M. Annika,

Please stand outside the Bombay High Court, and also other courts, and see the files being taken home. A judge prepares for dozens of cases before he sits on the bench.

Some leave late at night. Others give up their homes to cut down on travel time when they get closer accommodation. Wish I were allowed to name them.

What you see is the tip of the iceberg, in court.

lalit

9 months ago

This is the time for the judiciary to wake up and curtail the holidays so that no of pending cases come down.

Bapoo Malcolm

9 months ago

Sorry to say this, but Agrawal is wrong. Judges and lawyers, not to mention litigants, like students and teachers, need a break.

He tries to make out as if ALL courts take time off. They don't. All he can see is what he sees for a few moments in court. There is a lot more work behind the scenes. Our days are 16-18 hours long. We reached home at nearly one o'clock last night. While our clients are snoring away. They sleep well because we fret.

Mr. Agrawal, that's how lawyers and judges WORK . Filing petitions without homework, and consideration, only adds to the court's work. As do frivolous PILs, often as pressure tactics, if not outright blackmail.

It's easy to be arm-chair critics and spew out suggestions; hard reality is something else. There is room for improvement, no doubt, but not by passing off-the-cuff comments.

Adding judges may be a solution, but what is it that one wants? Quantity or quality? Anybody can be installed, but will he, or she, deliver GOOD justice? Or are you read for Sharia Law?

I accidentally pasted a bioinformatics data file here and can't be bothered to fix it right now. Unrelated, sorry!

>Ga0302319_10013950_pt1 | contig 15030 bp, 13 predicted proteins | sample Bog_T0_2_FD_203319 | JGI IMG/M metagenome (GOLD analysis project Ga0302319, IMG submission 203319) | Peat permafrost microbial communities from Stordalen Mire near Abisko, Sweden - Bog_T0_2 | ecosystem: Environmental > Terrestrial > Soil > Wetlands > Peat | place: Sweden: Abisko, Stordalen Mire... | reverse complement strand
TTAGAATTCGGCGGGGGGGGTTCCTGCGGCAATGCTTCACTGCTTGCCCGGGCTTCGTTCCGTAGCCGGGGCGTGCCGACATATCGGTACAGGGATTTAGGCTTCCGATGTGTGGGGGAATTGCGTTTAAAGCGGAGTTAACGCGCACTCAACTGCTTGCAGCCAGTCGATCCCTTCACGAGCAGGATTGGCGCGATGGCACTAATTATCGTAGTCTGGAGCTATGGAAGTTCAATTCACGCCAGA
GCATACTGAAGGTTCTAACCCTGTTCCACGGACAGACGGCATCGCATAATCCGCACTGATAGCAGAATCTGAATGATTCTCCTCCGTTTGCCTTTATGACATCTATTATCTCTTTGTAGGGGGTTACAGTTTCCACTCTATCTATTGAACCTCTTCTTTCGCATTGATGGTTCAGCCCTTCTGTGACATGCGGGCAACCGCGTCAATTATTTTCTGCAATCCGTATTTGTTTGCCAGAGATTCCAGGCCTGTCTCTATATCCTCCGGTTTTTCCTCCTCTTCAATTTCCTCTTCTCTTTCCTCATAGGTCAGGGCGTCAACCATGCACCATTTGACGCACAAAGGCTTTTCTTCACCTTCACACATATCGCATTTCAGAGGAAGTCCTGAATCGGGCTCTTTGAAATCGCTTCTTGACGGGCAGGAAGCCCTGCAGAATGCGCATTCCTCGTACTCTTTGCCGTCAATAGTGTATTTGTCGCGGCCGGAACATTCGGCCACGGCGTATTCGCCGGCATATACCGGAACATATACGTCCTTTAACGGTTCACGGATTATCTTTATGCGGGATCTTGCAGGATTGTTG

Why not petition the government to cut down on public holidays? Then we can MAKE MORE IN INDIA.

We need to have an open debate on this. Too much talk, by too many, knowing too little.

Has anyone asked why people need 30 days privilege + 10 days casual + sick leave + maternity leave + Saturdays and Sundays off? Why do they work only 10 to 5, if at all, and get paid overtime for doing more of the same?

Come, let's debate. It will be fun.

Bapoo M Malcolm Advocate, Bombay High Court.

REPLY

Gupta

In Reply to Bapoo Malcolm 9 months ago

Certainly it will be fun. There have been times where we have worked for 16 hours continuously for months, without break and without leaves... only thing is we don't make a fuss about it and we don't have "contempt of court" rules to protect against any criticism !

Government reconsidering OROP denial to premature retirees

In an interview to Karan Thapar on India Today TV, Parrikar said a one-member judicial commission can also relook at equilising pensions